By Kevin Davies
June 14, 2005 | A quartet of speakers provided a vivid snapshot of the promise of in silico biology during the IT Solutions conference — although not without a few words of caution.
Jeremy Gunawardena, a member of the faculty at Harvard Medical School’s Department of Systems Biology, said that the challenge of building models of “virtual cells is to describe their behavior, not merely their structure.” Such models are dynamical systems, and cell behavior may be very different in populations. “I’m somewhat allergic to the term ‘predictive biology,’” said the eloquent Gunawardena. “Is this what we’re about? We’re telling better stories. We need to think in a more subtle way... Models must become modular and sharable to avoid becoming a cottage industry.”
To that end, Gunawardena cited systems biology markup language (SBML), a format that is being accepted by leading science journals. His colleague, former Millennium Pharmaceuticals programmer Aneil Mallawarpu, is developing b (pronounced “little bee”), which could be the equivalent of HTML for virtual cell modeling.
Entelos co-founder and chief technology officer Alex Bangs leads a group of programmers, engineers, and life scientists in creating “virtual patients” for a number of customers, including Pfizer, Johnson & Johnson, and Organon. In one case,
Entelos’ models of “theoretical people” predicted that even in the best-case scenario, a promising drug based on animal model data would barely cross the efficacy threshold in humans. The biopharma customer elected not to pursue the drug — results that were subsequently validated by clinical trial data. In another study, Entelos’ dosing data allowed Johnson & Johnson to reduce the number of patients by 60 percent.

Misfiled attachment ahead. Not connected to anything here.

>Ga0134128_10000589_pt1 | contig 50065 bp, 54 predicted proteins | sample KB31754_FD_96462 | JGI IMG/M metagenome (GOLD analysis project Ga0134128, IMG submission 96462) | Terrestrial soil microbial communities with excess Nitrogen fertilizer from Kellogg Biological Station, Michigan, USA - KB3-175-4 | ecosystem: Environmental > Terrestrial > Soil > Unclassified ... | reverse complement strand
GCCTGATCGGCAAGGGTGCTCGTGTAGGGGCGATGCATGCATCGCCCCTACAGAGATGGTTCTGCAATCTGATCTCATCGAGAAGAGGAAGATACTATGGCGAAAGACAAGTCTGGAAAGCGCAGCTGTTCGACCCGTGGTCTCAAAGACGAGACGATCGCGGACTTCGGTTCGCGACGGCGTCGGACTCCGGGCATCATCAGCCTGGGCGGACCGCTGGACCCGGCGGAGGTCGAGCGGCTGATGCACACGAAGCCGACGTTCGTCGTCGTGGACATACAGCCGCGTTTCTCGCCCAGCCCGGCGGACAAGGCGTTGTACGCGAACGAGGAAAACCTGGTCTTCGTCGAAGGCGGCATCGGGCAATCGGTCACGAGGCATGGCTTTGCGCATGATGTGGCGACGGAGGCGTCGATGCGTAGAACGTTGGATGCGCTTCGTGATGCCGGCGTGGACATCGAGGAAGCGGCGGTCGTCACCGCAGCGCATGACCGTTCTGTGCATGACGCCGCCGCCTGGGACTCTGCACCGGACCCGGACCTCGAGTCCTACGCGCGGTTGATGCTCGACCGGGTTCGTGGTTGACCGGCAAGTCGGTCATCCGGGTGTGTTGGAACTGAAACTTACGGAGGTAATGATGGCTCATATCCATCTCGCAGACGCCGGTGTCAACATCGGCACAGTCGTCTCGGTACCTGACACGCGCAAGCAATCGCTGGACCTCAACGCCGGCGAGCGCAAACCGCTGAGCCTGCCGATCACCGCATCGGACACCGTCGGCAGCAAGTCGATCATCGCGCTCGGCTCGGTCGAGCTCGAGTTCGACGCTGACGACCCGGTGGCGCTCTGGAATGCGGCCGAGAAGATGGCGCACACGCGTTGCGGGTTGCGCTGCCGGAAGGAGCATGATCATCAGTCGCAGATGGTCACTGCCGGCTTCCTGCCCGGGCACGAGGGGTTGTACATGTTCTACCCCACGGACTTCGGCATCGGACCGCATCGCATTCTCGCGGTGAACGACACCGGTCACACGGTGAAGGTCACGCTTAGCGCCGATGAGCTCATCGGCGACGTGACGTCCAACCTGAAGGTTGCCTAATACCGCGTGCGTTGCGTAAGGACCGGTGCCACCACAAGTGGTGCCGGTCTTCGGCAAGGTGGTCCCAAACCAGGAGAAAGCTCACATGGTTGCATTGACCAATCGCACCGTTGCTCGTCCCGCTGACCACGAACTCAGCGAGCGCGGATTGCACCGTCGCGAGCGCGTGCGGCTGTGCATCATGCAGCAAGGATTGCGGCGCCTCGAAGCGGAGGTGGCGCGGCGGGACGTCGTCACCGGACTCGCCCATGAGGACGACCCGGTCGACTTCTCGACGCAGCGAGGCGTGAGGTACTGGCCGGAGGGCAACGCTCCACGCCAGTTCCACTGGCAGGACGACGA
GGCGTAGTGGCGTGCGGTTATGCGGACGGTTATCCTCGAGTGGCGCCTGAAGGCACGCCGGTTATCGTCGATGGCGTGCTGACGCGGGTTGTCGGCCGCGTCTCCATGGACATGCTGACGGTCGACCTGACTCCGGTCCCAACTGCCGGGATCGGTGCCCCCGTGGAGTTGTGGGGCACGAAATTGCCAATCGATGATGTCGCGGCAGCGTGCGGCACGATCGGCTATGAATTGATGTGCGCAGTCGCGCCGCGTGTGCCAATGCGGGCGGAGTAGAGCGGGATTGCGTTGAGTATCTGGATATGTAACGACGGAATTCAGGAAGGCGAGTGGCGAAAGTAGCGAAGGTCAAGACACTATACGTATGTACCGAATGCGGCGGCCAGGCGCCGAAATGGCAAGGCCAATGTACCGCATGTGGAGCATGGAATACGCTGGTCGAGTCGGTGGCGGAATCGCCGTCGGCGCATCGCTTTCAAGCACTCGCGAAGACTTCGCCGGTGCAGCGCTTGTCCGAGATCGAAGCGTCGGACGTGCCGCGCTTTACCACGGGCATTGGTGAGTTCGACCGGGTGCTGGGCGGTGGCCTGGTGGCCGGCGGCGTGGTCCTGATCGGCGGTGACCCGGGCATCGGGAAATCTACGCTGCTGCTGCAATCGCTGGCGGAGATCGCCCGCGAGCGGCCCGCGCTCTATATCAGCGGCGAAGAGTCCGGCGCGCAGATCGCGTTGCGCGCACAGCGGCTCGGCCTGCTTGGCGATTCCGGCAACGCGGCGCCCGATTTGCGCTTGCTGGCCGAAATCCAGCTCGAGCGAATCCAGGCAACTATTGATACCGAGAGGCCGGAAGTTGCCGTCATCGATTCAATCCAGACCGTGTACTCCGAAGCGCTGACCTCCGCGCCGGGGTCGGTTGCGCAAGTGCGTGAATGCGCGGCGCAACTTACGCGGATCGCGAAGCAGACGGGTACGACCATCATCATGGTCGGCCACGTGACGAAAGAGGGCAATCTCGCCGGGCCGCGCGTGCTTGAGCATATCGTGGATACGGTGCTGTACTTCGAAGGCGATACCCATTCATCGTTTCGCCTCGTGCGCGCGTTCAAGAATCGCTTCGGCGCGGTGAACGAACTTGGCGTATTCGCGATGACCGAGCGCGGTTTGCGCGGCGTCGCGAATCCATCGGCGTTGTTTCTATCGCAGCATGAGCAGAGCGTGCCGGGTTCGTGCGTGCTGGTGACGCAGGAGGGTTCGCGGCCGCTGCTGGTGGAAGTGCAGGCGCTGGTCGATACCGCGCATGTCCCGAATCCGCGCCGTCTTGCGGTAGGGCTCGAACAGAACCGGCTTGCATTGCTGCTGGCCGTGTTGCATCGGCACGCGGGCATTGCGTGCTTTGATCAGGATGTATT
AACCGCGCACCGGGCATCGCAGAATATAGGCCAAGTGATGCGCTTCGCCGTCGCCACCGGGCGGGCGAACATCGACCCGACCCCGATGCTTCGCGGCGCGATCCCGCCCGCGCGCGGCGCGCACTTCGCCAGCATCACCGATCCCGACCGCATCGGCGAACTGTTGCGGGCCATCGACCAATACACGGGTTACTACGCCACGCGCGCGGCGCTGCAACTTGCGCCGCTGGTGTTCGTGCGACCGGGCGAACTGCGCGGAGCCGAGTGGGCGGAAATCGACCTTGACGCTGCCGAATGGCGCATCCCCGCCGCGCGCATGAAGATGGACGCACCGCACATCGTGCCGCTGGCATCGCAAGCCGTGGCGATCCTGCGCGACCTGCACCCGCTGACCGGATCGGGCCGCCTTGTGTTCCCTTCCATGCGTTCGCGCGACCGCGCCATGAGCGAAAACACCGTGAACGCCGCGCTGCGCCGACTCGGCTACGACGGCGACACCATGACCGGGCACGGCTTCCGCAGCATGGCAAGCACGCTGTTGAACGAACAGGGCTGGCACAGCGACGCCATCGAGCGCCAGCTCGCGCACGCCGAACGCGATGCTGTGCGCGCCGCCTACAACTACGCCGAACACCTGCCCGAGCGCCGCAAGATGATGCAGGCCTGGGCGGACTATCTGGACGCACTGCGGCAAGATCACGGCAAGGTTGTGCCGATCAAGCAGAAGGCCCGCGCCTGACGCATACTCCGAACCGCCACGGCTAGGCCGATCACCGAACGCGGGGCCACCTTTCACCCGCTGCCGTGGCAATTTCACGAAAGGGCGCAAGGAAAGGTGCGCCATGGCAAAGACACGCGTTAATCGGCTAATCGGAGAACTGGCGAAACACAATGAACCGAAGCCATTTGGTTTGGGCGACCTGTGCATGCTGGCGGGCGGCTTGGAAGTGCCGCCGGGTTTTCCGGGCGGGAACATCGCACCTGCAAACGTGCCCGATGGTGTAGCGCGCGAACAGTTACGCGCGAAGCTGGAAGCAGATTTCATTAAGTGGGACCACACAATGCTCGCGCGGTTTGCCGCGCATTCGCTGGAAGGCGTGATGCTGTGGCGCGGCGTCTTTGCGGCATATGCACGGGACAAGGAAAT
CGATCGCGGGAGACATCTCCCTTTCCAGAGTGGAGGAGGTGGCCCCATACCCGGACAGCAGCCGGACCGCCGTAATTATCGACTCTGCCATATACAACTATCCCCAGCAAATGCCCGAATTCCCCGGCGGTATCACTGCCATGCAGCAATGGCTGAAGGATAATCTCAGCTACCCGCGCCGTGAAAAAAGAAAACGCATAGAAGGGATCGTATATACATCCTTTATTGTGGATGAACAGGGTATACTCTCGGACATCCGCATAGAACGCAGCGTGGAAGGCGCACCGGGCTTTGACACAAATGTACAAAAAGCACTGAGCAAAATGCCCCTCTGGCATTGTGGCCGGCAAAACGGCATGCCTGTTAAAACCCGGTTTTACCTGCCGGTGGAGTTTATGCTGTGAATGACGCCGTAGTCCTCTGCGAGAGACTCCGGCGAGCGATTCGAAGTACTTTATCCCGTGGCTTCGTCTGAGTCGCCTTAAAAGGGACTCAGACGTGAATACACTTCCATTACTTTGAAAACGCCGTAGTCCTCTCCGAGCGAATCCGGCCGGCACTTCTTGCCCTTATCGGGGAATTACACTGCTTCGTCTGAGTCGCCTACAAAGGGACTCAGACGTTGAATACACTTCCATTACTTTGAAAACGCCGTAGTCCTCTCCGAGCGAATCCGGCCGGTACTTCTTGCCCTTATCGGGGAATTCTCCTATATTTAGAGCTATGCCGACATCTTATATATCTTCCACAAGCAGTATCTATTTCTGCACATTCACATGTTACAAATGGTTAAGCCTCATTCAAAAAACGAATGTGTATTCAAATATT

Iya Khalil, co-founder of Gene Network Sciences (GNS), echoed the notion that computational biology strategies offer a promising route to systematically capturing the effect of a given drug on complex molecular networks. She discussed recent work with Novartis, in which GNS modeled data on hundreds of gene-gene, gene-drug, gene-pathology, and gene-expression data points to reveal the likely mechanism of toxicity of a promising drug candidate at high doses.
Keith Elliston, co-founder of Genstruct, argued: “Drugs act at the molecular level, whereas drug development is assessed at the animal level.” “Complexity is the cognitive barrier,” he said. “Parts must be described. Circuit diagrams won’t work because of crosstalk.” Elliston said that models must first describe systems, make predictions, describe perturbed biology, develop hypotheses — and do it all in real time. Five programs have been carried out with pharma partners to date in areas such as cancer and safety-toxicology. Genstruct’s Jack Pollard presented a human knowledge assembly model for diabetes that consists of 136,000 “causal assertions,” more than 30,000 genes and proteins, and 5,800 small molecules.